Source: SCMP (9/10/19)
Hong Kong protest art headed for the streets of London and Amsterdam
Work by Hong Kong street artist Boms can be seen all across the city, but his protest posters are now headed for Europe. The Young Blood Initiative will be handing out copies of his work to the public in London and Amsterdam
By Snow Xia
Boms has been run off his feet lately.
The Hong Kong street artist and dancer – who doesn’t want to be identified – has been plastering walls across the city with his protest posters, voicing his support for the large-scale anti-government movement over the past three months.
Unlike most of the protest art produced locally during this period, his drawings will also be headed for London and Amsterdam, where copies will be distributed to the public and be posted around the streets, over the next two months.
The Young Blood Initiative, which was founded by Hongkonger Candy Choi in 2014 to bring together artists from around the world to experiment beyond their usual practice, will be bringing Boms’ works to the European cities.
Boms says he wants his posters to bring positive energy to people, encouraging them to “stay and go through anything together”. He adds: “I think a poster doesn’t mean a lot, but at least this is the [message] that I can help communicate to everyone.”
Hong Kong’s summer of protests was sparked by a much-despised extradition bill that would have allowed for the extradition of criminals to jurisdictions with which the city lacked a treaty, including China.
On Wednesday, Hong Kong leader Carrie Lam Cheng Yuet-ngor said she would formally withdraw the controversial bill, meeting one of the “five key demands” by protesters.
Boms shows his solidarity with the protests through his art.
In his poster, more than a dozen open umbrellas are piled on top of each other, a formation that’s often seen on the front lines of the protests. While background Chinese calligraphy reads: “Hongkongers never give up”, “The world changes, our original intention never changes,” “Good and evil will be decided in the end”.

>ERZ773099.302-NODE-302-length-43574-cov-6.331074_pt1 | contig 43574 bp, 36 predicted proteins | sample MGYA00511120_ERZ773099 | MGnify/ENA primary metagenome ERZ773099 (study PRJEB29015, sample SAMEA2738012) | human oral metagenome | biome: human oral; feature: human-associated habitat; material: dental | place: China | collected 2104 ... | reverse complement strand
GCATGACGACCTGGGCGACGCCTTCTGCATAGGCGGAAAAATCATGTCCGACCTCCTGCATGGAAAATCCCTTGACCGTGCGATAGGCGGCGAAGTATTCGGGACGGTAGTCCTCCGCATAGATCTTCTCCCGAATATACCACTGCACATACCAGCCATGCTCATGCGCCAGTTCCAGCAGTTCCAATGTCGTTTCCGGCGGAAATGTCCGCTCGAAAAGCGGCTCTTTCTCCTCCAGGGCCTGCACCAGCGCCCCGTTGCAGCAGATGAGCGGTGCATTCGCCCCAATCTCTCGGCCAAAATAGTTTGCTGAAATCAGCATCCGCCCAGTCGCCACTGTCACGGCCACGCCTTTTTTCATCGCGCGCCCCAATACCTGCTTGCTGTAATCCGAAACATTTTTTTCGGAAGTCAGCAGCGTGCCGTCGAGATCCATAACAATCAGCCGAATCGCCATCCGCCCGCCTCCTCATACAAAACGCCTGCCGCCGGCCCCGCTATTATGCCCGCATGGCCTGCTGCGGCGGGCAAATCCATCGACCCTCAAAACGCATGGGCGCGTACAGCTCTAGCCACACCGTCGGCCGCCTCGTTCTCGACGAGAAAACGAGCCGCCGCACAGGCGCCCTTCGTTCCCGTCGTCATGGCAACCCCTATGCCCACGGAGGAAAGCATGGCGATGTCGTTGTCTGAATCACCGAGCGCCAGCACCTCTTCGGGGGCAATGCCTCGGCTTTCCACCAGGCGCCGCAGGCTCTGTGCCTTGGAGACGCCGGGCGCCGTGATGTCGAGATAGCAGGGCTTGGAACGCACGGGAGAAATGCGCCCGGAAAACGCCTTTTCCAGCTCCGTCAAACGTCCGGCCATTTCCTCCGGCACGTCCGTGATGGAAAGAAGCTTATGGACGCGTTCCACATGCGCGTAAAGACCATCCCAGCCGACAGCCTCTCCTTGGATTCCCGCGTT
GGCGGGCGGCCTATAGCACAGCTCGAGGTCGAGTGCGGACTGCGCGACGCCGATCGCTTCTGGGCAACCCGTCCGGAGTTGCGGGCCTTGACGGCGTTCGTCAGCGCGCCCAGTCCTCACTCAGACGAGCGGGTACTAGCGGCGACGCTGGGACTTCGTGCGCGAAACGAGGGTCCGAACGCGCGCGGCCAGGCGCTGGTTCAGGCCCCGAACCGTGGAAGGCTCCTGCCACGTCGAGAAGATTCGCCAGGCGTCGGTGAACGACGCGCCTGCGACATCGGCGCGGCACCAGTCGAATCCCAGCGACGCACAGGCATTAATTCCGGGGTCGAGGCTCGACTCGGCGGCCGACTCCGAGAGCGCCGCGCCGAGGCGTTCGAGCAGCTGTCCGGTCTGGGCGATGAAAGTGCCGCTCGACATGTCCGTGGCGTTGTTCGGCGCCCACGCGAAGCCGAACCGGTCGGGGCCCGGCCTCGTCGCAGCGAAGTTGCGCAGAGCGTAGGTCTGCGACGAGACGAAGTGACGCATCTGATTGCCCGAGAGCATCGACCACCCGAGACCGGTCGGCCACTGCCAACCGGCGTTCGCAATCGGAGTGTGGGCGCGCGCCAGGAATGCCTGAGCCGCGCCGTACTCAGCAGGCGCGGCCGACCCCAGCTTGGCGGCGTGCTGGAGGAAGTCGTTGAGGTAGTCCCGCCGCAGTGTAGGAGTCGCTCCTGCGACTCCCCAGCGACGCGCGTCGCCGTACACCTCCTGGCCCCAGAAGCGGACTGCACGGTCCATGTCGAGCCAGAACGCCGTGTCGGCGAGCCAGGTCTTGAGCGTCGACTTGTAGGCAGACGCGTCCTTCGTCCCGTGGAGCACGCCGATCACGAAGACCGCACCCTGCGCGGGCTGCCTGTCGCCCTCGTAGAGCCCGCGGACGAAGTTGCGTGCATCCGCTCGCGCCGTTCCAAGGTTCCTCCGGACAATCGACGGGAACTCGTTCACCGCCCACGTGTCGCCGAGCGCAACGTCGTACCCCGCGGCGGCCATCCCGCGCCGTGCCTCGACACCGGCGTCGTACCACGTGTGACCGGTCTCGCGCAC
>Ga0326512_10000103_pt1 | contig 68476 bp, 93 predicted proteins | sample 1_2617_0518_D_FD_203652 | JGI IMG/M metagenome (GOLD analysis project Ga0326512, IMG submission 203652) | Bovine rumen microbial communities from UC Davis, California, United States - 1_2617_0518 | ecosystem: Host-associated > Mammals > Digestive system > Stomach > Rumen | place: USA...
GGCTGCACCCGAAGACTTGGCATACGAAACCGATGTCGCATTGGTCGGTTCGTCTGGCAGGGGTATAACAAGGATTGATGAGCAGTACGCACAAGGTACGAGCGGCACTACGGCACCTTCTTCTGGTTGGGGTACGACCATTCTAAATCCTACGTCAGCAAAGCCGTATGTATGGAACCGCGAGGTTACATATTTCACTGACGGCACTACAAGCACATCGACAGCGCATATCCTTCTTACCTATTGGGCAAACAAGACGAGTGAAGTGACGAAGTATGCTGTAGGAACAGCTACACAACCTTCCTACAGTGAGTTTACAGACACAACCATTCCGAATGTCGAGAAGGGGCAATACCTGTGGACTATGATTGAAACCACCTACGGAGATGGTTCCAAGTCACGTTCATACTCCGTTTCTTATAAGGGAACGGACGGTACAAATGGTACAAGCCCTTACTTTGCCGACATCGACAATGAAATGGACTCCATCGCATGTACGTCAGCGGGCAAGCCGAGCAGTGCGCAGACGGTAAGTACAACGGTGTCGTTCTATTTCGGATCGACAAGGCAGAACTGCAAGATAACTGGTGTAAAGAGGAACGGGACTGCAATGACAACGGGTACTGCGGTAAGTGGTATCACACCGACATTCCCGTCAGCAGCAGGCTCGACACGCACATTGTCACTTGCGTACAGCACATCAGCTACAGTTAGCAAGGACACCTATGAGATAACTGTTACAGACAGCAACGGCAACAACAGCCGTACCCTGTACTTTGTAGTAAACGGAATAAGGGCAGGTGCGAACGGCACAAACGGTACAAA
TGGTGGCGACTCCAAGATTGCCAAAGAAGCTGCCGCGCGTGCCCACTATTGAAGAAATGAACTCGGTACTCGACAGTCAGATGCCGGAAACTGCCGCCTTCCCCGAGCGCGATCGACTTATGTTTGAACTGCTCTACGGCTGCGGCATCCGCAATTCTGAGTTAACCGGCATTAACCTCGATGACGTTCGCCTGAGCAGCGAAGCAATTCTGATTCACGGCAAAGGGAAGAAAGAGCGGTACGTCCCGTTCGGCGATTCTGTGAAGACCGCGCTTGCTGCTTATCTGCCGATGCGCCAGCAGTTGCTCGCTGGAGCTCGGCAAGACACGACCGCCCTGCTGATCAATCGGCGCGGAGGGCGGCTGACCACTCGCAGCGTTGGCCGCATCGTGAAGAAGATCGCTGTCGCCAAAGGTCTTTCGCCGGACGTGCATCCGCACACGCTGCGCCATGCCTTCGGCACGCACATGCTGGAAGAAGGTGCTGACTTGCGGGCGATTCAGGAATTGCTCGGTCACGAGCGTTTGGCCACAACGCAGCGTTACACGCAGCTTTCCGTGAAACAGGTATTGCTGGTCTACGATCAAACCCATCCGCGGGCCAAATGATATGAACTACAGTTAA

The umbrella has been a symbol of Hong Kong’s democratic and civil disobedience movement since the city’s 2014 democracy demonstrations. “The umbrella is definitely the most iconic [object] that everyone will wear to protect themselves … from [tear gas],” he says.
Under the umbrellas is a tiny seedling. Boms says it’s the Hong Kong orchid tree and it represents that “we’re actually protecting our future”. At the bottom of the poster, it says, “Stand with Hong Kong!”
“People [in Hong Kong] are fighting for justice … and there have been complaints about the cops,” says Boms, referring to accusations that authorities have used excessive force during confrontations with protesters. One of their five demands is calling on the government to set up an independent inquiry into alleged police brutality – something the police force opposes and the government has dismissed.
The artist says there’s something wrong with the system, but confesses he doesn’t have the solution to fix it. “The only thing we can do is stay together and have our voices [heard],” Boms says.